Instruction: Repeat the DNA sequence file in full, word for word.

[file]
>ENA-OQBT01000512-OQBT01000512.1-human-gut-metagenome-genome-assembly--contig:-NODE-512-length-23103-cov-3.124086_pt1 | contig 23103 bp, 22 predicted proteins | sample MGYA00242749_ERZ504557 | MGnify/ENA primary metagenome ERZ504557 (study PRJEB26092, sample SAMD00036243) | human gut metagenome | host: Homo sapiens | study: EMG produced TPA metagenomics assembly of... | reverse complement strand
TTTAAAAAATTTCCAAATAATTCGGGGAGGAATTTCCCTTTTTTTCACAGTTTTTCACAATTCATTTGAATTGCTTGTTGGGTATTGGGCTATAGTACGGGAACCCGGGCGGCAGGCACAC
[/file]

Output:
>ENA-OQBT01000512-OQBT01000512.1-human-gut-metagenome-genome-assembly--contig:-NODE-512-length-23103-cov-3.124086_pt1 | contig 23103 bp, 22 predicted proteins | sample MGYA00242749_ERZ504557 | MGnify/ENA primary metagenome ERZ504557 (study PRJEB26092, sample SAMD00036243) | human gut metagenome | host: Homo sapiens | study: EMG produced TPA metagenomics assembly of... | reverse complement strand
TTTAAAAAATTTCCAAATAATTCGGGGAGGAATTTCCCTTTTTTTCACAGTTTTTCACAATTCATTTGAATTGCTTGTTGGGTATTGGGCTATAGTACGGGAACCCGGGCGGCAGGCACAC